Having both a pension and Social Security benefits, as well as other income sources, should be a plus in retirement income planning for your clients.

Unfortunately, it often can present new challenges for advisors with increasing longevity rates. And it can complicate tax planning.

Larry Luxenberg, principal and chief investment of officer of Lexington Avenue Capital Management, New City, N.Y., sees a need first to educate clients on Social Security and pension issues. "Whenever I meet with a client," says Luxenberg, "they're always shocked at how big their Social Security benefits are and how important they are to their retirement."

On the other hand, many clients, he says, realize the importance of a pension but don't understand the various options with the pension. One of the key points to determine, for example, is joint survivorship -- does the spouse continue to get the pension if the pensioner dies?


Richard Paul, CEO of Richard W. Paul and Associates, Novi, Mich., says if a client already has a steady monthly pension paycheck, it makes sense to let clients wait to file Social Security, letting benefits grow by about 8% annually from full retirement age, (currently 66) to age 70. Then they can fund any additional income needs from 401(k) assets or other account retirement accounts.

Much of the time, says Paul, "the file and suspend method comes out as the most likely to maximize benefits, which entails one spouse filing and suspending benefits, and the other spouse taking spousal benefits. This way they have some income coming in, but also allows us to delay both benefits until they receive their maximum benefit, at age 70."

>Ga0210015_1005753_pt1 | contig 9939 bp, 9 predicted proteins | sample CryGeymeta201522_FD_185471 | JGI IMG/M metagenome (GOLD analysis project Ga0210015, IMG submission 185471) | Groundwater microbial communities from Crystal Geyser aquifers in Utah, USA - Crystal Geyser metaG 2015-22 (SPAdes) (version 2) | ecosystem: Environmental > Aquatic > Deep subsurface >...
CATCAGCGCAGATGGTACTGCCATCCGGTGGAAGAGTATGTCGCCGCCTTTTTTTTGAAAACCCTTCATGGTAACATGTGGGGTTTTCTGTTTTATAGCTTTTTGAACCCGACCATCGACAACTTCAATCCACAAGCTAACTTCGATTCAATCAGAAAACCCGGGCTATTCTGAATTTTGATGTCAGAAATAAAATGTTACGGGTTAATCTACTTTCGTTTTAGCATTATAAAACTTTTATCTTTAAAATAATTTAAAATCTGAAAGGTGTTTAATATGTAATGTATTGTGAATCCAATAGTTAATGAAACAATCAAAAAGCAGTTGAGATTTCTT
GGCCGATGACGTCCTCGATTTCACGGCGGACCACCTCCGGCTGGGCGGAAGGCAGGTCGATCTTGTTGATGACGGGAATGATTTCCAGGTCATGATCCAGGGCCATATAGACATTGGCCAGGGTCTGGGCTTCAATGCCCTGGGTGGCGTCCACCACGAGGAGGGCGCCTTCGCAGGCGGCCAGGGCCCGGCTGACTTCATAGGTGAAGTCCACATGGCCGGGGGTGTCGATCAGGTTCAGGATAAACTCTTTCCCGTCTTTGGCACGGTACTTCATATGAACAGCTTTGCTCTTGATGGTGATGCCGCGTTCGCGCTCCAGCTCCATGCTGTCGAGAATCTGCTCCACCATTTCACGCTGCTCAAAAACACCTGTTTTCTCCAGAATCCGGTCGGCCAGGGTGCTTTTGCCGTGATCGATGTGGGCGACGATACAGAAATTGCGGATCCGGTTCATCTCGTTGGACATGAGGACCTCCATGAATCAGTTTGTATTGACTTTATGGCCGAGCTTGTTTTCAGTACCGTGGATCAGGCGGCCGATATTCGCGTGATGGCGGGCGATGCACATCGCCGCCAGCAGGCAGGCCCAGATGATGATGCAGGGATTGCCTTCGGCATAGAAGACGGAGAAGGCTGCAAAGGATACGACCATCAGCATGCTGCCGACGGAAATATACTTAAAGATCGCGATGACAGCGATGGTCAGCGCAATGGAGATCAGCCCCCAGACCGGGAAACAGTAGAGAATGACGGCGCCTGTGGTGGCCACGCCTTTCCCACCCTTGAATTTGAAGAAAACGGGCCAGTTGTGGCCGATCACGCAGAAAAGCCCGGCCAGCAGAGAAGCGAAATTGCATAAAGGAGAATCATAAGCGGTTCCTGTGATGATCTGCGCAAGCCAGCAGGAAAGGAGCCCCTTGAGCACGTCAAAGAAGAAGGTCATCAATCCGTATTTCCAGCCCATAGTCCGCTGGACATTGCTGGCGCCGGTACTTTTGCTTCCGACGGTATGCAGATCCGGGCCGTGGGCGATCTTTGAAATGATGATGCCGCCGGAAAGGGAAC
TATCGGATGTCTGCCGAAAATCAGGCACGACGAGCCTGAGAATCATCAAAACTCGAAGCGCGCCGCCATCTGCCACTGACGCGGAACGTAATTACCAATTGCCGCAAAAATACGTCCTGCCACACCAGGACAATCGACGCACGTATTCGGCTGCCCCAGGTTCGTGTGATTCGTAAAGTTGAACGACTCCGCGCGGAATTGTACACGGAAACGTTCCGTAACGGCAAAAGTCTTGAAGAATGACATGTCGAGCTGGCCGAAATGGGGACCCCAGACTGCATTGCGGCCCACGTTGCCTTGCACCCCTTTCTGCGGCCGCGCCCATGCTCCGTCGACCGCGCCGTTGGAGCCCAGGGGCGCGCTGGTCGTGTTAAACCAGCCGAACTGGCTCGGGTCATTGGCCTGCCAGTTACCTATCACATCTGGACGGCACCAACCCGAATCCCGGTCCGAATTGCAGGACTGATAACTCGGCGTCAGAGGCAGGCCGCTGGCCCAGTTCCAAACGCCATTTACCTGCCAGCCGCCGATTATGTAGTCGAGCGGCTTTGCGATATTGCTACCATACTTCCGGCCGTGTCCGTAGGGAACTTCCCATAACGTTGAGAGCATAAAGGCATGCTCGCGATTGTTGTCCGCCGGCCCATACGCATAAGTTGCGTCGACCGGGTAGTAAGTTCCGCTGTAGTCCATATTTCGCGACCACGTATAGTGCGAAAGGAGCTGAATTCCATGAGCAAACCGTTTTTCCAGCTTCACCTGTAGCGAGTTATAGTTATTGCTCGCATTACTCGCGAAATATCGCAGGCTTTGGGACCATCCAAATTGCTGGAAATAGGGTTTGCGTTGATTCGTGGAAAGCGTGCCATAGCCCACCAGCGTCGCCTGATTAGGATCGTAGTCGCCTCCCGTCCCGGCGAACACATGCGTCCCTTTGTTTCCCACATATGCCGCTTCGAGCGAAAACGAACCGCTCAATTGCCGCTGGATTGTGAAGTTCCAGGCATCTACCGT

Social Security expert Brian Doherty, author of Getting Paid to Wait, says often it makes sense to take the pension first to make it easier to maximize a client's Social Security benefits, especially if the client is a married couple.

"It makes sense because Social Security has an annual COLA (cost of living adjustment) that will automatically increase the client's Social Security income with the prevailing rate of inflation," says Doherty. "Ideally, you want to apply that COLA percentage increase to the biggest benefit possible so that it results in the biggest benefit possible so that it results in the biggest dollar increases in their Social Security benefits for the rest of their lives. Most pensions do not have an annual COLA adjustment."


With both a pension and Social Security, Palisades Hudson Financial Group in Scarsdale, N.Y., recommends among its first planning steps that retiree clients avoid having their Social Security benefits taxed as much as possible.

In other words, if clients are not relying on investment income generated in taxable accounts to fund retirement, selling securities liable to generate taxes and reinvesting proceeds in "growth investments that pay little to no dividends, and in tax-exempt municipal bonds will perpetually reduce taxable income," says Palisades Hudson advisor Laurie Samay.

Bruce W. Fraser, a New York financial writer, is a contributor to Financial Planning and On Wall Street.

This story is part of a 30-day series on Social Security and retirement income strategies.

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